I am so glad that you are not paranoid about taqqiya – I only hope your confidence is based on a careful study of Islamic history and culture, and not on ignorance.

            It’s based on an assumption of human decency, and an unwillingness to apply a principle to some people and not to others. As I have just written somewhere else on this thread:

            perhaps Justin Welby is a Muslim, and the Pope, and may be even Dr C! Perhaps you are. Perhaps I am. The fact that Khan admits to being a Muslim, at least shows he has some honesty in admitting it, in contrast to the aforementioned people, and so perhaps he was being honest when he voted for same sex marriage.

            So this kind of argument cannot be consistently applied without being reduced to absurdity.

            And if it isn’t consistently applied, it is applied unjustly.

          • “It’s based on an assumption of human decency…”

            Even an assumption of human decency should be backed by some knowledge and experience. Ignoring all evidence to uphold some idealistic notions is not always sensible.

          • Albert

            No, it’s the other way around. A man is entitled to my belief that he is a decent chap, until I have evidence to the contrary. What is the evidence to the contrary? He is a Muslim, and therefore must be assumed to be at war with us. No evidence may be produced in his defence, since, he might be lying. But this argument cannot seriously be applied, since it would lead us to mistrust everything, in case they are Muslims.

            Therefore, I have no evidence that he is not a decent chap, and he is entitled to my belief that he is.

          • Anton

            I believe a man who says he is a Muslim is a Muslim, until I have evidence to the contrary. But in view of the doctrine of taqiyya, extra care has to be taken when evaluating the evidence. I am not arguing any conclusion, simply saying that I think you are not taking any extra care.

          • Albert

            I think you are being inconsistent. Let’s be honest: telling lies is not a Muslim preserve.

          • Anton

            But an Islamic doctrine, whereas truth is generally held to be a good thing for its own sake among Christians and secular people.

          • IrishNeanderthal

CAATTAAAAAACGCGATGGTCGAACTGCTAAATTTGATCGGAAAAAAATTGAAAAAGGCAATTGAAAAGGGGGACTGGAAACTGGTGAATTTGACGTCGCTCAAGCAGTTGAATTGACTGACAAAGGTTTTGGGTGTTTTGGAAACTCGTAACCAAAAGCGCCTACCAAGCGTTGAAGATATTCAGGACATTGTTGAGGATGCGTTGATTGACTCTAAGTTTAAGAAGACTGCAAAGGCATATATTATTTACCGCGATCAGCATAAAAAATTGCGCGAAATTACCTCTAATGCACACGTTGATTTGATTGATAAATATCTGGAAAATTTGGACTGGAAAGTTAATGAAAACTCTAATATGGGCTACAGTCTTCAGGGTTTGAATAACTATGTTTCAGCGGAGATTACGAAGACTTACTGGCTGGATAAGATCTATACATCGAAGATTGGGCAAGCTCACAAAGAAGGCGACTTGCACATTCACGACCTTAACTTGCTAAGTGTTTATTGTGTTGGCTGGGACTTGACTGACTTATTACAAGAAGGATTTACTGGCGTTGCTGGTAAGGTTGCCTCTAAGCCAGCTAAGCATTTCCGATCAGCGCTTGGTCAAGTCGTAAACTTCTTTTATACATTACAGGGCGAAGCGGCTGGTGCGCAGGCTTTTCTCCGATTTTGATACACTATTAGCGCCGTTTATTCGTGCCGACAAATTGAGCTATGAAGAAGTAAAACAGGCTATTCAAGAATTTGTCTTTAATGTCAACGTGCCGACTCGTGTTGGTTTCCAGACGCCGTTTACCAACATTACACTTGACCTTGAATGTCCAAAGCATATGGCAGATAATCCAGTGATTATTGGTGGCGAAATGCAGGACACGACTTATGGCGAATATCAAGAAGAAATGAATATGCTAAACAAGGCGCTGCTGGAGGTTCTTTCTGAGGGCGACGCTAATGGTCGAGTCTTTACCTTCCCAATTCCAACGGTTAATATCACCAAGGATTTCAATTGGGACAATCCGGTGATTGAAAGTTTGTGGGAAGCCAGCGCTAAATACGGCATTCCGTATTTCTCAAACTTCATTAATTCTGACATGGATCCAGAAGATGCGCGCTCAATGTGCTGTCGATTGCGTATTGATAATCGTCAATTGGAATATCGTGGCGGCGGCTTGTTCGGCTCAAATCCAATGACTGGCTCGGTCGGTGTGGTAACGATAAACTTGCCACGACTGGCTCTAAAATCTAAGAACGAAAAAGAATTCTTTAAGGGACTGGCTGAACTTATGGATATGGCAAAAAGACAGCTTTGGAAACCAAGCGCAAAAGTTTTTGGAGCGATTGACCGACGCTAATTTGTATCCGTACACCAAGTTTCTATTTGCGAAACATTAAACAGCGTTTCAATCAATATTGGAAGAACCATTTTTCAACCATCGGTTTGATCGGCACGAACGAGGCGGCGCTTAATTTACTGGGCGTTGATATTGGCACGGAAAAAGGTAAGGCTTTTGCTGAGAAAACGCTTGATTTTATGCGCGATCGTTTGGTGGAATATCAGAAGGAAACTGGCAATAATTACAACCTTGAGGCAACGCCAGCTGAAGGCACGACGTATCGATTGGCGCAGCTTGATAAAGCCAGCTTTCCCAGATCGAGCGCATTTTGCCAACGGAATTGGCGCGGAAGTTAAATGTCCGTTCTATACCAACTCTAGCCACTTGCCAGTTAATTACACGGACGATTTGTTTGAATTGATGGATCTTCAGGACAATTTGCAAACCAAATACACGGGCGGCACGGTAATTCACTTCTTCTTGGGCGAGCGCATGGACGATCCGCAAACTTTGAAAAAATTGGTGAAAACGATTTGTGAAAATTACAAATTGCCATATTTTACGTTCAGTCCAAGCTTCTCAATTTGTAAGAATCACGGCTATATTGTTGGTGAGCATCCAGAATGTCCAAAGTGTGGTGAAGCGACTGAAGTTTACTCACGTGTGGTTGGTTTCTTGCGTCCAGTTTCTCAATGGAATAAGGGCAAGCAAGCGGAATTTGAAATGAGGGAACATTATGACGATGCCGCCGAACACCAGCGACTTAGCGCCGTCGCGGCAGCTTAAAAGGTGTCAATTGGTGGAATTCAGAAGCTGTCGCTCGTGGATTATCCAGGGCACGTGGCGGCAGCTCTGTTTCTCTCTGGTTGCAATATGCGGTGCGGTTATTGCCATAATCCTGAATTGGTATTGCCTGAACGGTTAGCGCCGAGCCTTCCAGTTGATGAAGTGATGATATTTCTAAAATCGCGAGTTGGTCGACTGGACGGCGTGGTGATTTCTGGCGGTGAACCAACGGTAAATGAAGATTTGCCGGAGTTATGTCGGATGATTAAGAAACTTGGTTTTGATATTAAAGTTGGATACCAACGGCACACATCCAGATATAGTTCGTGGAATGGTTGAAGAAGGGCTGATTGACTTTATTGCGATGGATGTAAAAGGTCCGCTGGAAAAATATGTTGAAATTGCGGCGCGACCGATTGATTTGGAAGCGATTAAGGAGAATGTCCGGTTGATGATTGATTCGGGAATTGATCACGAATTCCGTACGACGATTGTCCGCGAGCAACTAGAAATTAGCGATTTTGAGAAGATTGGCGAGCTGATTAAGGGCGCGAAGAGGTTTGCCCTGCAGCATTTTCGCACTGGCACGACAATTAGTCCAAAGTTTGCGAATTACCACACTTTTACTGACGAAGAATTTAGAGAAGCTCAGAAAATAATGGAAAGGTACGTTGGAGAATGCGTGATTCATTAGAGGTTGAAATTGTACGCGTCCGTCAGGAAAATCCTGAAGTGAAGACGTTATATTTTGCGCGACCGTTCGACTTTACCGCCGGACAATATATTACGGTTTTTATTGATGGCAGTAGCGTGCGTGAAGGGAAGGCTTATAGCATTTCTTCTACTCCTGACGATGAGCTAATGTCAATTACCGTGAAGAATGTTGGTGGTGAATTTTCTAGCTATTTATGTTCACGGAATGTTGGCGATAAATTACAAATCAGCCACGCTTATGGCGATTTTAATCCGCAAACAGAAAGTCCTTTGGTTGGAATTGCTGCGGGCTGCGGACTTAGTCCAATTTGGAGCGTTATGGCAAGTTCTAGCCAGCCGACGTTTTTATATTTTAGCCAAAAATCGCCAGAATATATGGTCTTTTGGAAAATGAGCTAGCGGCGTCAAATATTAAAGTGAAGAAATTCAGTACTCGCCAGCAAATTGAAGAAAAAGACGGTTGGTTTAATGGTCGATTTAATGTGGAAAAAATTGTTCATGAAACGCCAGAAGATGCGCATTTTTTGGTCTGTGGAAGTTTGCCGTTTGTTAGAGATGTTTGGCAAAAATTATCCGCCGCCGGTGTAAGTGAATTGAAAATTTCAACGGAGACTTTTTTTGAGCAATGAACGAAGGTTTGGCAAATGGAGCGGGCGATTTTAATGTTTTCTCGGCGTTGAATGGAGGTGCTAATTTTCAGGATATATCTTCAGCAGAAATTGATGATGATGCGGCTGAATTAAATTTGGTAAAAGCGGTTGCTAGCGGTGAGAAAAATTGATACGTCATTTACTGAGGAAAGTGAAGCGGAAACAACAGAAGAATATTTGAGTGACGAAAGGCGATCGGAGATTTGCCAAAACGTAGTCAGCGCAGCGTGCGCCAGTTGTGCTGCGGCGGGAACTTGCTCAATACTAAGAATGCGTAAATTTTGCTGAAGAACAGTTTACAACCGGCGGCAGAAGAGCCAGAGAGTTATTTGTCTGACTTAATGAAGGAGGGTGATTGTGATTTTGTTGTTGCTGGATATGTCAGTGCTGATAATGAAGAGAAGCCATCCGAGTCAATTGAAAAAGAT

Have you ever read “Pyramid” by Robert Abernathy? A science fiction story in which humans are imported to fill an ecological niche in another planet, and end up taking over and starting to wreck the place.

            At the end of it, the instigator of the project, Senior Coordinator Zilli, says sadly:

            “It was our mistake to assume that all intelligent life would follow the same pattern.”

            Now we are only dealing with our own human species here, but humans come with cultures and ideologies.

            However, unlike Mr Cameron and his “British values”, I do not assume that our location in the British Isles makes our values thereby intrinsically superior. Note the word “intrinsically” — there is obviously something about this country that makes a lot of people want to come here. But I fear that you are suffering from a form of blindness to which the English especially are prone. Now I certainly do not go for what G.K.Chesterton called “sham science about races”. But here he is again, in Sidelights on New London and Newer York:

            Thus the Irishman would never have minded the English saying he was mad; or even that he was murderous and slanderous and cruel. There was something to be said for the assertion; and Irishmen were often ready, if not to admit it about themselves, at least to admit it about each other. The trouble began when the Englishman advanced the obviously ludicrous proposition that he himself was sane; that he was practical and sensible and well-balanced. No wonder a whole nation went wild at so fantastic a fancy as that.

            I do not flatter myself by assuming that I am a decent chap, and therefore I do not see the necessity of assuming that Mr Khan is one. He may well be, but there are circumstances which can overcome the decency in any man. And perfectly decent men have fought for the most abominable tyrants, simply because it was in their community code to do so.

          • Albert